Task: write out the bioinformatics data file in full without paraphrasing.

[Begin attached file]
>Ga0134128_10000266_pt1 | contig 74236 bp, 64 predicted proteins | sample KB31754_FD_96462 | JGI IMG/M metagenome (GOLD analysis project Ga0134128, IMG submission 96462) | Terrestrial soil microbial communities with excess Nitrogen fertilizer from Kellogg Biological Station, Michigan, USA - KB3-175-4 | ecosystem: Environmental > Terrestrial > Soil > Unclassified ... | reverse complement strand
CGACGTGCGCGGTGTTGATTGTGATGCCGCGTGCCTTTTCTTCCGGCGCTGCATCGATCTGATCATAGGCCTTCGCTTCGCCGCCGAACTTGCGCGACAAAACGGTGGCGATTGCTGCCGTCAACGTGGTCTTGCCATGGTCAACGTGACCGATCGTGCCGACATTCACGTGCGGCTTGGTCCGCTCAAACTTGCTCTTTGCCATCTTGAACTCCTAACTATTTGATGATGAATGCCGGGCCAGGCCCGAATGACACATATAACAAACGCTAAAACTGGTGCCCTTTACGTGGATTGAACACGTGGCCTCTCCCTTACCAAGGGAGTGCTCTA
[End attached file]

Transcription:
>Ga0134128_10000266_pt1 | contig 74236 bp, 64 predicted proteins | sample KB31754_FD_96462 | JGI IMG/M metagenome (GOLD analysis project Ga0134128, IMG submission 96462) | Terrestrial soil microbial communities with excess Nitrogen fertilizer from Kellogg Biological Station, Michigan, USA - KB3-175-4 | ecosystem: Environmental > Terrestrial > Soil > Unclassified ... | reverse complement strand
CGACGTGCGCGGTGTTGATTGTGATGCCGCGTGCCTTTTCTTCCGGCGCTGCATCGATCTGATCATAGGCCTTCGCTTCGCCGCCGAACTTGCGCGACAAAACGGTGGCGATTGCTGCCGTCAACGTGGTCTTGCCATGGTCAACGTGACCGATCGTGCCGACATTCACGTGCGGCTTGGTCCGCTCAAACTTGCTCTTTGCCATCTTGAACTCCTAACTATTTGATGATGAATGCCGGGCCAGGCCCGAATGACACATATAACAAACGCTAAAACTGGTGCCCTTTACGTGGATTGAACACGTGGCCTCTCCCTTACCAAGGGAGTGCTCTA